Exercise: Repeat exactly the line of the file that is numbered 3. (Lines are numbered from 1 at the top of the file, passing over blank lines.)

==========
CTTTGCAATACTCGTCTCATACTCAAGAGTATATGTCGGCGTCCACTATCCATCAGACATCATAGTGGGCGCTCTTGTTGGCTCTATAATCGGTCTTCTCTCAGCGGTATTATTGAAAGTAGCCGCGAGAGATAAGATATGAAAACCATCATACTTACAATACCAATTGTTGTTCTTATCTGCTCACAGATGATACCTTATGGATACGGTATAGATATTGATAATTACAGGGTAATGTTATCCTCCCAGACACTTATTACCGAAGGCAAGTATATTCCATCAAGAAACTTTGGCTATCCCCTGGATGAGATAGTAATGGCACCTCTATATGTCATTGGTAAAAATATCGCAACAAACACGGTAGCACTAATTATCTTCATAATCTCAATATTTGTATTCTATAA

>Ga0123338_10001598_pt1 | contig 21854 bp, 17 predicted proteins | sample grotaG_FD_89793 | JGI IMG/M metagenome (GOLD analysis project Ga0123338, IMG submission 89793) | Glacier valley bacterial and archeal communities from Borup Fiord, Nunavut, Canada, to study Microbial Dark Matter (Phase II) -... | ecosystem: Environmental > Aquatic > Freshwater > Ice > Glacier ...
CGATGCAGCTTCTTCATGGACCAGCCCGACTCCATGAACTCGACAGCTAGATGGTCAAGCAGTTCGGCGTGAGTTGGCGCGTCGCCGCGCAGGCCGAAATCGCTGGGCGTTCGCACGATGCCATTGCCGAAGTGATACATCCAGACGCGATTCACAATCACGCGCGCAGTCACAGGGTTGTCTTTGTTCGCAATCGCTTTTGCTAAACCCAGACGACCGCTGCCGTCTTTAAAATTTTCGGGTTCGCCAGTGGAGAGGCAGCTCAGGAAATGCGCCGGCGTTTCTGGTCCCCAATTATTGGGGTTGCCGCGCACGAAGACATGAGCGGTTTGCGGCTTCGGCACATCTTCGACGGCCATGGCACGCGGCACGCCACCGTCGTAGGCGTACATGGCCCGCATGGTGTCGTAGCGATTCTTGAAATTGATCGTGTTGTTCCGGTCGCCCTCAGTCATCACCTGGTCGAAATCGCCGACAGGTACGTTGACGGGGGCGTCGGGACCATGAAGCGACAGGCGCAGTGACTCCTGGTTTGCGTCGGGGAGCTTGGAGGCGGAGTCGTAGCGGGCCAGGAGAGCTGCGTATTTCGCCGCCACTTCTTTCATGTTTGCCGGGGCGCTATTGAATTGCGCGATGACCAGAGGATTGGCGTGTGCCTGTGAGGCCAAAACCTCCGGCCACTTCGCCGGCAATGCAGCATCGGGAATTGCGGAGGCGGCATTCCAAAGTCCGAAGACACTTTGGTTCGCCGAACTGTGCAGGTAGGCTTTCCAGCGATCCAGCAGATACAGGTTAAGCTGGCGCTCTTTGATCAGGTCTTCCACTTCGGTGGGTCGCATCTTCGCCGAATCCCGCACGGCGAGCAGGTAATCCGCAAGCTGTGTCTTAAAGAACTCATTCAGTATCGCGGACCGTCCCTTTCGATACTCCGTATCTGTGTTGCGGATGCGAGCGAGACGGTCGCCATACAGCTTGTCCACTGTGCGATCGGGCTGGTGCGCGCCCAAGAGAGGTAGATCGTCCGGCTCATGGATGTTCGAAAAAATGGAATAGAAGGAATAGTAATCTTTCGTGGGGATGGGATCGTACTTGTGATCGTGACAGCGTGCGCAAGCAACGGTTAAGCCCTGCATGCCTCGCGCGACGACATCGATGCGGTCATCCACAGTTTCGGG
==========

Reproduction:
CGATGCAGCTTCTTCATGGACCAGCCCGACTCCATGAACTCGACAGCTAGATGGTCAAGCAGTTCGGCGTGAGTTGGCGCGTCGCCGCGCAGGCCGAAATCGCTGGGCGTTCGCACGATGCCATTGCCGAAGTGATACATCCAGACGCGATTCACAATCACGCGCGCAGTCACAGGGTTGTCTTTGTTCGCAATCGCTTTTGCTAAACCCAGACGACCGCTGCCGTCTTTAAAATTTTCGGGTTCGCCAGTGGAGAGGCAGCTCAGGAAATGCGCCGGCGTTTCTGGTCCCCAATTATTGGGGTTGCCGCGCACGAAGACATGAGCGGTTTGCGGCTTCGGCACATCTTCGACGGCCATGGCACGCGGCACGCCACCGTCGTAGGCGTACATGGCCCGCATGGTGTCGTAGCGATTCTTGAAATTGATCGTGTTGTTCCGGTCGCCCTCAGTCATCACCTGGTCGAAATCGCCGACAGGTACGTTGACGGGGGCGTCGGGACCATGAAGCGACAGGCGCAGTGACTCCTGGTTTGCGTCGGGGAGCTTGGAGGCGGAGTCGTAGCGGGCCAGGAGAGCTGCGTATTTCGCCGCCACTTCTTTCATGTTTGCCGGGGCGCTATTGAATTGCGCGATGACCAGAGGATTGGCGTGTGCCTGTGAGGCCAAAACCTCCGGCCACTTCGCCGGCAATGCAGCATCGGGAATTGCGGAGGCGGCATTCCAAAGTCCGAAGACACTTTGGTTCGCCGAACTGTGCAGGTAGGCTTTCCAGCGATCCAGCAGATACAGGTTAAGCTGGCGCTCTTTGATCAGGTCTTCCACTTCGGTGGGTCGCATCTTCGCCGAATCCCGCACGGCGAGCAGGTAATCCGCAAGCTGTGTCTTAAAGAACTCATTCAGTATCGCGGACCGTCCCTTTCGATACTCCGTATCTGTGTTGCGGATGCGAGCGAGACGGTCGCCATACAGCTTGTCCACTGTGCGATCGGGCTGGTGCGCGCCCAAGAGAGGTAGATCGTCCGGCTCATGGATGTTCGAAAAAATGGAATAGAAGGAATAGTAATCTTTCGTGGGGATGGGATCGTACTTGTGATCGTGACAGCGTGCGCAAGCAACGGTTAAGCCCTGCATGCCTCGCGCGACGACATCGATGCGGTCATCCACAGTTTCGGG